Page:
Could the graduate pay stagnation finally end?

PwC does not appear to have obtained the Bank of England warrant.

The Bank of England is keen to adjust wages to stem the wage-price spiral, where workers’ salaries increase to offset inflation that is fueling higher corporate prices – and more inflation. Instead, the Big Four announced Sunday that it will pay at least 9 percent salaries to half of the employees. Seventy percent get a raise of at least 7 percent.

This is clearly a huge hike from a great employer. PricewaterhouseCoopers has over 24,000 employees across the UK, Channel Islands and the Middle East. But its economic importance is more evident as a destination for graduates. The company will take in nearly 2,000 UK university and school graduates this year, more than anyone else in the private sector.

This makes how PwC organizes its pay raise even more interesting. It raises base salaries rather than offering one-time bonuses. Some of the largest increases will be in the lower degree. Starting audit salaries go up 10 percent. (KPMG has done something similar, announcing steady price hikes last month of between £2,000 and £4,000 that are designed to make the biggest difference to those making the least profit.)

It makes sense that wage increases should target at least the affluent part of your workforce. But then think about what happened to graduating entry-level salaries at top employers in the ten years through last year. None (or close enough).

This year, recent graduates at top UK employers are finally on their way to earning a raise to £32,000, according to an annual survey by High Fliers Research, which collects the student bible from graduate employers. But this follows nearly a decade of stagnation. High Fliers says the average starting salary went from £29,000 in 2011 to £30,000 by 2021.

The increase in accounting and professional services was not that bad. The industry went from a starting salary of £28,000 in 2012 to £32,000 before the latest round of mid-year increases were announced: below inflation, but better than the overall market. Pay per PwC employee actually rose roughly in line with inflation between 2011 and 2021, from an average of around £63,100 to £75,400.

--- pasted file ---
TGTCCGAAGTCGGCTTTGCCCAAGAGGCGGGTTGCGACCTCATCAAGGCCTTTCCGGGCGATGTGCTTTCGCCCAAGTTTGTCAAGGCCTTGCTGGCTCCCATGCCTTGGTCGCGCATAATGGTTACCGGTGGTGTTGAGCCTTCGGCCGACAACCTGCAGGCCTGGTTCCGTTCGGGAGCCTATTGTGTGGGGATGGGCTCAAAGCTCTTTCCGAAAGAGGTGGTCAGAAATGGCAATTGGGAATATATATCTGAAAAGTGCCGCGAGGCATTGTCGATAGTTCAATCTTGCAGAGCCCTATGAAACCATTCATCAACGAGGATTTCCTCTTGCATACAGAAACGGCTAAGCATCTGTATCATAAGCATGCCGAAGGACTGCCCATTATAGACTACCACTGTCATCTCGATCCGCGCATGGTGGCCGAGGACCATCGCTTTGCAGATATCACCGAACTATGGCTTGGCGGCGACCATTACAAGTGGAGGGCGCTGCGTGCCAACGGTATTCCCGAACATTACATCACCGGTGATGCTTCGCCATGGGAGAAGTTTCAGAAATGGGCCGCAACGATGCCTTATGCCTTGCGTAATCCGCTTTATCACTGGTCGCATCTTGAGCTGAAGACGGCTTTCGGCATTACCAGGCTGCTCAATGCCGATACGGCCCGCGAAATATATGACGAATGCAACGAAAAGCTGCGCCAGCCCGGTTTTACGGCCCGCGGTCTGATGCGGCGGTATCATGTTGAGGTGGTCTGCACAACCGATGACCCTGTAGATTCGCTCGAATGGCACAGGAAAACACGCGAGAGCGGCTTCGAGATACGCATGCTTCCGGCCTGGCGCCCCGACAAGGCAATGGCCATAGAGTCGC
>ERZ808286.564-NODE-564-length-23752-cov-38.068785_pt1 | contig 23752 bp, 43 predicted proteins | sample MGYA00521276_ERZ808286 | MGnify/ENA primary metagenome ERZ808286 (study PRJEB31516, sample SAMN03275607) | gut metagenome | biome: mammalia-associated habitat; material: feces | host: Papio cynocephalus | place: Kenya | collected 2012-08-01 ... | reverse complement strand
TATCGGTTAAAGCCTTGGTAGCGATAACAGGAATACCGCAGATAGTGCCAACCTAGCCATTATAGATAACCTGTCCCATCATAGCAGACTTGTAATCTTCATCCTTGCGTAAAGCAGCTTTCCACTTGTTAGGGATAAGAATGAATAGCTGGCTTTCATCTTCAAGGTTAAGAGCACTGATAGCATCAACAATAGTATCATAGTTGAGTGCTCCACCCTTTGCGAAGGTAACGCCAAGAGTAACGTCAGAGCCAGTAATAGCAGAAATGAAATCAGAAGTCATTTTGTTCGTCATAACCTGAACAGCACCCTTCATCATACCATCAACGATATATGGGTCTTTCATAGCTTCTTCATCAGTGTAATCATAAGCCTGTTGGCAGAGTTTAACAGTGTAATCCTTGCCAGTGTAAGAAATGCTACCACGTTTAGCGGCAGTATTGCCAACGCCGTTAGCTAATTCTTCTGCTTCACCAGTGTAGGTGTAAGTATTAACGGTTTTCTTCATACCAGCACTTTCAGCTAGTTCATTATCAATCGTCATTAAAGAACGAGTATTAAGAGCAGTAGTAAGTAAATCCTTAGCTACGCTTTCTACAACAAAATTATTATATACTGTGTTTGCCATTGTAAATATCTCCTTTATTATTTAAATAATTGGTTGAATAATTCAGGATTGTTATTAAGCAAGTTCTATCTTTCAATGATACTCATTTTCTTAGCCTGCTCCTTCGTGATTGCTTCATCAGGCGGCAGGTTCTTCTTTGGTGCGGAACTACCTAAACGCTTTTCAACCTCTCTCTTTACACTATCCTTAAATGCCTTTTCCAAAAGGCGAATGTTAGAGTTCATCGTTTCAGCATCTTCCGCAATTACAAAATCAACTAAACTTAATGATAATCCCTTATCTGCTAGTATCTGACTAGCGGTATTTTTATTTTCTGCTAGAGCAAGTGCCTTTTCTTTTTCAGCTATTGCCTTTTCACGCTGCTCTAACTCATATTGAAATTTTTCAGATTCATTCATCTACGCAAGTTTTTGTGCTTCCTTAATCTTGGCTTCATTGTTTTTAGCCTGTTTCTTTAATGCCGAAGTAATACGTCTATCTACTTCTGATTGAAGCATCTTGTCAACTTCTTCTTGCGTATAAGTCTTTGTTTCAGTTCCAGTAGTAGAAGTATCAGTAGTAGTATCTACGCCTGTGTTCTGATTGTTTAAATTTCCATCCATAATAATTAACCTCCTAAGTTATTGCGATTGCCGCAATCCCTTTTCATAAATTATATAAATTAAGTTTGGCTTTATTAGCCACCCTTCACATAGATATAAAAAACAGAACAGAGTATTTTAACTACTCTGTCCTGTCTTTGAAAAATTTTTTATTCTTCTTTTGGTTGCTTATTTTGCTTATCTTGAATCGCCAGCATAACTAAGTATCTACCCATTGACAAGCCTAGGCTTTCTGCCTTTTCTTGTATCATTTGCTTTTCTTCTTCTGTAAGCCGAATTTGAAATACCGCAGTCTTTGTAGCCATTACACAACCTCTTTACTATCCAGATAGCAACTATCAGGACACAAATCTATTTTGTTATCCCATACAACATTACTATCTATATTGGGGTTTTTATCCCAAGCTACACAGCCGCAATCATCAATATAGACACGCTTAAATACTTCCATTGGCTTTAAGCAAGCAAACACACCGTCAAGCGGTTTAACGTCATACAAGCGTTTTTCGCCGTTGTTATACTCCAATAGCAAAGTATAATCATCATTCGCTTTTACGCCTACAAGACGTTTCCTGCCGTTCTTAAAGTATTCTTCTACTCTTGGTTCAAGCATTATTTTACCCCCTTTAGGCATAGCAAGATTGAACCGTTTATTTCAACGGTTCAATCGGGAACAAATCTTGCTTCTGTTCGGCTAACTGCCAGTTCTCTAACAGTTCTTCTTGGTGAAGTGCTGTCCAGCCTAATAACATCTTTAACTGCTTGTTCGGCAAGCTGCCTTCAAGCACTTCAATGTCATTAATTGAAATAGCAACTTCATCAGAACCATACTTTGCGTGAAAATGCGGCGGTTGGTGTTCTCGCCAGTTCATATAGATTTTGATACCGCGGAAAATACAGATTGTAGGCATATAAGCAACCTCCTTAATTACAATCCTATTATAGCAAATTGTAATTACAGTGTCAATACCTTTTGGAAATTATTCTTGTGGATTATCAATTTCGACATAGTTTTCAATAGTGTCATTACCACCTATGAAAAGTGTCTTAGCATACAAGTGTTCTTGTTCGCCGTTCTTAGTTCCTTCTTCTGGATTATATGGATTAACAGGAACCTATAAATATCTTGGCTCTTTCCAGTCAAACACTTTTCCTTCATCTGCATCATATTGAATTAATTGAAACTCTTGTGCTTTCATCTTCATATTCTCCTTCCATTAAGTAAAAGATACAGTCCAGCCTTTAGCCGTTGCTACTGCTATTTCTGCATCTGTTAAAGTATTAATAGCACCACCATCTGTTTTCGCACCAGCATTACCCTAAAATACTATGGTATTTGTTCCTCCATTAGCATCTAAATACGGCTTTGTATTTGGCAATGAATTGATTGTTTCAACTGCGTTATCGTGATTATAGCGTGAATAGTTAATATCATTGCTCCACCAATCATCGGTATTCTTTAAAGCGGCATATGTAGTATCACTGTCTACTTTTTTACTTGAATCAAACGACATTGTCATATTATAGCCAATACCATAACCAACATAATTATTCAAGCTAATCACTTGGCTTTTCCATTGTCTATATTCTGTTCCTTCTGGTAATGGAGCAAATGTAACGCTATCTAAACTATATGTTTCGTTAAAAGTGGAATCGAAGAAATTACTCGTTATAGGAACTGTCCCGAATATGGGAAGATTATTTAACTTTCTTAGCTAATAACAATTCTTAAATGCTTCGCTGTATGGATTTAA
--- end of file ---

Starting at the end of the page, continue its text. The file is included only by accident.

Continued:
10%

It is the rate of increase to start salary audit

But it is unlikely that this increase will be evenly distributed among the ranks. As one industry executive explained, during periods of low inflation when extracting higher prices from clients is more difficult, professional services firms have relied more on instant bonuses than salary increases. This keeps the high performance sweet. The rest rise up a level on the internal wage ladder every year anyway, so they might not notice much if salaries in each rung don’t rise as fast as (low) inflation.

Meanwhile, the Big Four have lured graduates with the promise of internships, a name on a resume, and accounting qualifications after three years rather than just paying—particularly since money-focused people will focus their efforts on law and banking anyway.

The problem comes when inflation hits 9 percent and focuses on food and energy. The worst of it will feel so bad. These are not costs that can be met with an end-of-year bonus that graduates will not receive for another year.

This poses a problem for the likes of PricewaterhouseCoopers. Employers are increasingly focusing on their equality and diversity statistics. Those are no longer limited to gender and race. Social mobility is also becoming a more prominent corporate objective, with the Big Four capturing increasing numbers of school leavers, interns, and tracing socioeconomic backgrounds into their partnership.

If those from less affluent backgrounds are the ones who are put off by wages that fail to keep pace with inflation – especially as they have to commute from home to work – this will be a problem that appears very quickly in the company’s diversity statistics.

Not all industries will face the same pressures. Some have relatively specialized propositions which means they will continue to hire regardless of what they do when starting salaries. Banks will continue to pay huge bonuses.

But as long as inflation remains high, it could lead companies like PricewaterhouseCoopers to shift the balance of wage increases away from bonuses and toward salary increases, particularly at the lower end of the wage scale. Finally good news for the new graduates.

cat.rutterpooley@ft.com
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